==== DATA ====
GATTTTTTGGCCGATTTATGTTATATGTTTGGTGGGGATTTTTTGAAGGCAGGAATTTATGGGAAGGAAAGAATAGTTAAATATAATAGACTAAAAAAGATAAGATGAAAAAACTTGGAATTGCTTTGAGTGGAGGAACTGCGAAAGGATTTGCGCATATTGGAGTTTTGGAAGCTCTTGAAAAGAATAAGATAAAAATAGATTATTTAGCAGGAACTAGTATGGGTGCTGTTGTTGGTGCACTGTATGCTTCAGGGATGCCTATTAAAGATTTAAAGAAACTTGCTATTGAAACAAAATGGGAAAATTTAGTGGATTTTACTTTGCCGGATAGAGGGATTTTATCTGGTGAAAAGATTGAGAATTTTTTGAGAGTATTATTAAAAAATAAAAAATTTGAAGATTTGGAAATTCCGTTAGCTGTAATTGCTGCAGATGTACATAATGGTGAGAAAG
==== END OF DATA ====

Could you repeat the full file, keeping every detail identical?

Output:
GATTTTTTGGCCGATTTATGTTATATGTTTGGTGGGGATTTTTTGAAGGCAGGAATTTATGGGAAGGAAAGAATAGTTAAATATAATAGACTAAAAAAGATAAGATGAAAAAACTTGGAATTGCTTTGAGTGGAGGAACTGCGAAAGGATTTGCGCATATTGGAGTTTTGGAAGCTCTTGAAAAGAATAAGATAAAAATAGATTATTTAGCAGGAACTAGTATGGGTGCTGTTGTTGGTGCACTGTATGCTTCAGGGATGCCTATTAAAGATTTAAAGAAACTTGCTATTGAAACAAAATGGGAAAATTTAGTGGATTTTACTTTGCCGGATAGAGGGATTTTATCTGGTGAAAAGATTGAGAATTTTTTGAGAGTATTATTAAAAAATAAAAAATTTGAAGATTTGGAAATTCCGTTAGCTGTAATTGCTGCAGATGTACATAATGGTGAGAAAG